The People Remember by Ibi Zoboi, illustrated by Loveis Wise

Seeking Freedom: The Untold Story of Fortress Monroe and the Ending of Slavery in America by Selene Castrovilla, illustrated by E. B. Lewis

Published by Calkins Creek

Seeking Freedom: The Untold Story of Fortress Monroe and the Ending of  Slavery in America: Castrovilla, Selene, Lewis, E. B.: 9781635925821: Amazon.com:  Books

Summary:  May 26, 1861: George Scott, living in a cave in the woods after escaping slavery two years earlier, sees other Black people entering Fortress Monroe and not being returned.  He learns that the commander of the fort, Major General Benjamin Franklin Butler, has declared the Black people “contrabands of war”, which means he doesn’t have to return them to the Confederates.  When Scott tells Butler he can find the Confederate hideout, Butler sends him on a mission back into the woods where he’s been hiding.  Scott finds the Confederates gathered at a church, and the Union army attacks, thwarting the threat to the fortress.  As a reward, Butler writes a letter to President Lincoln making the case for Scott and the other contrabands.  His words play a part in what eventually becomes the Emancipation Proclamation.  Includes four pages of additional information about George Scott, Benjamin Franklin Butler, Fortress Monroe, and the contrabands, as well as a bibliography.  40 pages; grades 2-6.

Pros:  This well-written and engaging narrative tells a little-known Civil War story, illustrated with sepia-toned paintings that evoke the photographs from that era.  Seems like more should be written about Benjamin Franklin Butler, who went on to become governor of Massachusetts and was a leader in civil rights on many fronts.

Cons:  Apparently, “contrabands” was the term used for those who found refuge at the fortress, but it seems like a somewhat dehumanizing expression. 

The Year We Learned to Fly/El año en que aprendimos a volar by Jacqueline Woodson, Illustrated by Rafael López

Thank you to everyone who contributed to my GoFundMe page and helped me to raise the money to pay my annual WordPress fees. I’m starting 2022 with an optimistic book for the new year. Tomorrow I’ll kick off a week of Black history books to give you a head start on Black History Month in February.

Published by Nancy Paulsen Books

The Year We Learned to Fly - Kindle edition by Woodson, Jacqueline, López,  Rafael. Children Kindle eBooks @ Amazon.com.
El año en que aprendimos a volar (Spanish Edition) - Kindle edition by  Woodson, Jacqueline, López, Rafael, Canetti, Yanitzia. Children Kindle  eBooks @ Amazon.com.
The Year We Learned to Fly: Woodson, Jacqueline, López, Rafael:  9780399545535: Amazon.com: Books

Summary:  From the team that brought you The Day You Begin comes this picture book about a brother and sister going through a difficult year.  There’s boredom in the spring when the weather keeps them inside, sibling fights in the summer, loneliness in autumn, and finally, a move away from the familiar neighborhood in winter.  Each season, their grandmother reminds them, “Lift your arms, close your eyes, take a deep breath.”  When they do, the two children are able to fly, looking down on their city and letting go of their difficult feelings.  In their new house, other kids are initially unfriendly, but when they see the two who can fly, they close their eyes, take a deep breath, and join them.  Includes an author’s note acknowledging Virginia Hamilton’s The People Could Fly: Black American Folktales as her inspiration for this story.  Available in English and Spanish. 32 pages; ages 4-8.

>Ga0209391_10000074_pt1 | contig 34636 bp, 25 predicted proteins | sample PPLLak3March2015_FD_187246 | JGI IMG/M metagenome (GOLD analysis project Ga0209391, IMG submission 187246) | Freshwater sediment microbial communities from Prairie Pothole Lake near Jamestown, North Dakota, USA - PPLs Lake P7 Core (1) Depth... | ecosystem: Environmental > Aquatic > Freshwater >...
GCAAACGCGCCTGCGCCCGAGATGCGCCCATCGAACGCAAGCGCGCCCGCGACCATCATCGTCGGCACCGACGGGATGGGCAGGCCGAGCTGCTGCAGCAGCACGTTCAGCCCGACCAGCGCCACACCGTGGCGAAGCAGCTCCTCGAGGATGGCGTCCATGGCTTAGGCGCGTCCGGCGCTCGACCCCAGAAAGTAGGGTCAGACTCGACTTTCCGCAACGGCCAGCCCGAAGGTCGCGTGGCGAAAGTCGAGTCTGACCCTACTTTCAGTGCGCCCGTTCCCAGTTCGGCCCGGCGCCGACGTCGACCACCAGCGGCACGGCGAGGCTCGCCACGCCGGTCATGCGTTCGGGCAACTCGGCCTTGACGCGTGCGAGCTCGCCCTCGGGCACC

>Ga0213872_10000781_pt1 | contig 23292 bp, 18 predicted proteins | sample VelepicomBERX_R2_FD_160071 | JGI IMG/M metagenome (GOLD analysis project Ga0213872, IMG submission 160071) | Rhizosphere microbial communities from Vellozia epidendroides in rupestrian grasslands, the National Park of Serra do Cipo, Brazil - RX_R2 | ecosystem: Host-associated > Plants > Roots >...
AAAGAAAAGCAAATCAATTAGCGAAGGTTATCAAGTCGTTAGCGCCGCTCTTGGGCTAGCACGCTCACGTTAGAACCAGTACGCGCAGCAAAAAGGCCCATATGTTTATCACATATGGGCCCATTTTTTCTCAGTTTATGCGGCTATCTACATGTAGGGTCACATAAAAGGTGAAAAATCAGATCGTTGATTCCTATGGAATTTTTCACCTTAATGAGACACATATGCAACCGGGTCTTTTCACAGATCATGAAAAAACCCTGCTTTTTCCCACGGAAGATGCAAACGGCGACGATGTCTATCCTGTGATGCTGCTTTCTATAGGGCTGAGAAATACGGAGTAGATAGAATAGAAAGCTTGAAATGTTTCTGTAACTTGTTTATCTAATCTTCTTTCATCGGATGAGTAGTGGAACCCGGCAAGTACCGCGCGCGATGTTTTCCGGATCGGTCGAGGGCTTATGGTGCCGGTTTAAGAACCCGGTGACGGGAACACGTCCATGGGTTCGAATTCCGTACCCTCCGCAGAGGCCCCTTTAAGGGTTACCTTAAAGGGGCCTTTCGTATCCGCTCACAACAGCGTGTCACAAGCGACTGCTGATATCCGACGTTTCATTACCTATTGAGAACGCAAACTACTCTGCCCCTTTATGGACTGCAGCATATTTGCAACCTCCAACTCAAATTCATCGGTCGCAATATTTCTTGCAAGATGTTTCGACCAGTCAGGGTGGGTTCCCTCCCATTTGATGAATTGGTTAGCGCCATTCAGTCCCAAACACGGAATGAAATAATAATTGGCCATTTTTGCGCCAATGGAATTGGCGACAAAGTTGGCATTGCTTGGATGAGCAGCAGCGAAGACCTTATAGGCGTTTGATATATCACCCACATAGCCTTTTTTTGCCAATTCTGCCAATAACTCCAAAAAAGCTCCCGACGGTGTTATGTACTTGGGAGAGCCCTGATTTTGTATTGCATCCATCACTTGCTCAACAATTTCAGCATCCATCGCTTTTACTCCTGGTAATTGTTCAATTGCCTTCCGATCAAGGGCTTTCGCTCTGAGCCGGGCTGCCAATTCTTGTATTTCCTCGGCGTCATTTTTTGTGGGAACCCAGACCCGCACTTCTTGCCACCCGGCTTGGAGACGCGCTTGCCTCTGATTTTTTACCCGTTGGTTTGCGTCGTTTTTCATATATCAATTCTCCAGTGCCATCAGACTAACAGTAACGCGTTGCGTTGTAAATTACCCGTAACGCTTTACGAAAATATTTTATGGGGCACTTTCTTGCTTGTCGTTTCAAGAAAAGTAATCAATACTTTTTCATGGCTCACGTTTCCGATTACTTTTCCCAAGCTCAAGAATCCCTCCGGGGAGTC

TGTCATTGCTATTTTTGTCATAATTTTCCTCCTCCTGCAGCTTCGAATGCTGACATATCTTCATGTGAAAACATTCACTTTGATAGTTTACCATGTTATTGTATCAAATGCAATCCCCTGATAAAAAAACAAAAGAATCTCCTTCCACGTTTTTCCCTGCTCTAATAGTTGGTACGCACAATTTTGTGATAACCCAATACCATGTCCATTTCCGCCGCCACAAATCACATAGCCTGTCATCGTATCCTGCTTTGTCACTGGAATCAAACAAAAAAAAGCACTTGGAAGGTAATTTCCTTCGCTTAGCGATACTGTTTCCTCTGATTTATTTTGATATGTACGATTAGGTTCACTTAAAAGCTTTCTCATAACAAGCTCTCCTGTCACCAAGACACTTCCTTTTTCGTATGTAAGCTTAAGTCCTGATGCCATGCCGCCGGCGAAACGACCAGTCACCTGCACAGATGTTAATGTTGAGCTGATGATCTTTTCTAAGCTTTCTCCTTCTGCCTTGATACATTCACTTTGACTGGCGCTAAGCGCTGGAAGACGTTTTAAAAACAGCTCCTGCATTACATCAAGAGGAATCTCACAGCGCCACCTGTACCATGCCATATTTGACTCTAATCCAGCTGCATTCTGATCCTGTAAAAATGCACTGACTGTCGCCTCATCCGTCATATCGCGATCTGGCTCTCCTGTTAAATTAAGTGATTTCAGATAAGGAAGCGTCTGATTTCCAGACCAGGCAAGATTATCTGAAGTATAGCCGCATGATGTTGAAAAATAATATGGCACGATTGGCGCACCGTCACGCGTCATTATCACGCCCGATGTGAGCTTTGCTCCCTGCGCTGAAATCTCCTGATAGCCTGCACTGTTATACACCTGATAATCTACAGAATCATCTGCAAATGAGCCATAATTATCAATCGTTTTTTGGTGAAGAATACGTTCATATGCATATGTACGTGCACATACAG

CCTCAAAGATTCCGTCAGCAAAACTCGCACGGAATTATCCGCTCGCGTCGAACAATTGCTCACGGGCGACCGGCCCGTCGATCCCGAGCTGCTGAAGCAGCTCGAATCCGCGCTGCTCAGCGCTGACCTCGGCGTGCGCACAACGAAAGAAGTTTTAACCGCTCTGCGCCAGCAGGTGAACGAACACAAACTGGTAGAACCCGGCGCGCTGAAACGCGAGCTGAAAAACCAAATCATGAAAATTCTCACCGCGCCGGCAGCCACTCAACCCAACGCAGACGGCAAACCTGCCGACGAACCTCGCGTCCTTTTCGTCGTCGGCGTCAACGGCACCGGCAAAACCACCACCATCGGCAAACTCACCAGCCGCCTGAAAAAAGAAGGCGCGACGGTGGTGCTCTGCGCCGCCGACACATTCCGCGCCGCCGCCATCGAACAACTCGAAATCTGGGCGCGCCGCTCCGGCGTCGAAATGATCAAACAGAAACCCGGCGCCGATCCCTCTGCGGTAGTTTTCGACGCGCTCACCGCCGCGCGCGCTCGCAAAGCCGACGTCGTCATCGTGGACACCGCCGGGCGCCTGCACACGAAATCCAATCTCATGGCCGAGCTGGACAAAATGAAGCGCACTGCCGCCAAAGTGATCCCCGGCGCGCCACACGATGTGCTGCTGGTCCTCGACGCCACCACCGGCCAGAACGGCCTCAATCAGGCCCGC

Pros:  I probably shouldn’t start predicting the 2023 Caldecott the day before the 2022 awards will be announced, but I do love Rafael López’s beautiful illustrations that perfectly complement the intriguing, poetic text by Jacqueline Woodson.

Cons:  Don’t hurry through the story; there’s a lot to unpack in both the text and the illustrations.

Five (or six) favorite nonfiction

Always one of my favorite categories!

Survivor Tree by Marcie Colleen, illustrated by Aaron Becker and This Very Tree by Sean Rubin

Published by Little, Brown Books for Young Readers and Henry Holt and Co.

Survivor Tree: Colleen, Marcie, Becker, Aaron: 9780316487672: Amazon.com:  Books
This Very Tree: A Story of 9/11, Resilience, and Regrowth: Rubin, Sean:  9781250788504: Amazon.com: Books

Both of these books may be considered for a Caldecott, and both movingly tell the story of the Survivor Tree in this year that we observed the 20th anniversary of 9/11. I couldn’t choose just one!

Rescuing Titanic: A True Story of Quiet Bravery in the North Atlantic by Flora Delargy

Published by Wide-Eyed Editions

Amazon.com: Rescuing Titanic: A true story of quiet bravery in the North  Atlantic (Hidden Histories): 9780711262782: Delargy, Flora: Books

I’m as surprised as you are to see this book on one of my favorites lists after I vowed to never read another Titanic book. But this one is more about the Carpathia, the ship that sped to the rescue and that is often just a footnote in the Titanic story. The “quiet bravery” of the subtitle is the emphasis and makes for an inspirational read.

Revolution In Our Time: The Black Panther Party’s Promise to the People by Kekla Magoon

Published by Candlewick

Amazon.com: Revolution in Our Time: The Black Panther Party's Promise to  the People: 9781536214185: Magoon, Kekla: Books

Already a National Book Award finalist, this history of the Black Panther Party is likely to win other awards in a few weeks. I loved how Kekla Magoon never shied away from all aspects of this history, yet also conveyed the vision of the people who were part of the movement and tied it to the work of Black Lives Matter.

If the World Were 100 People: A Visual Guide to Our Global Village by Jackie McCann, illustrated by Aaron Cushley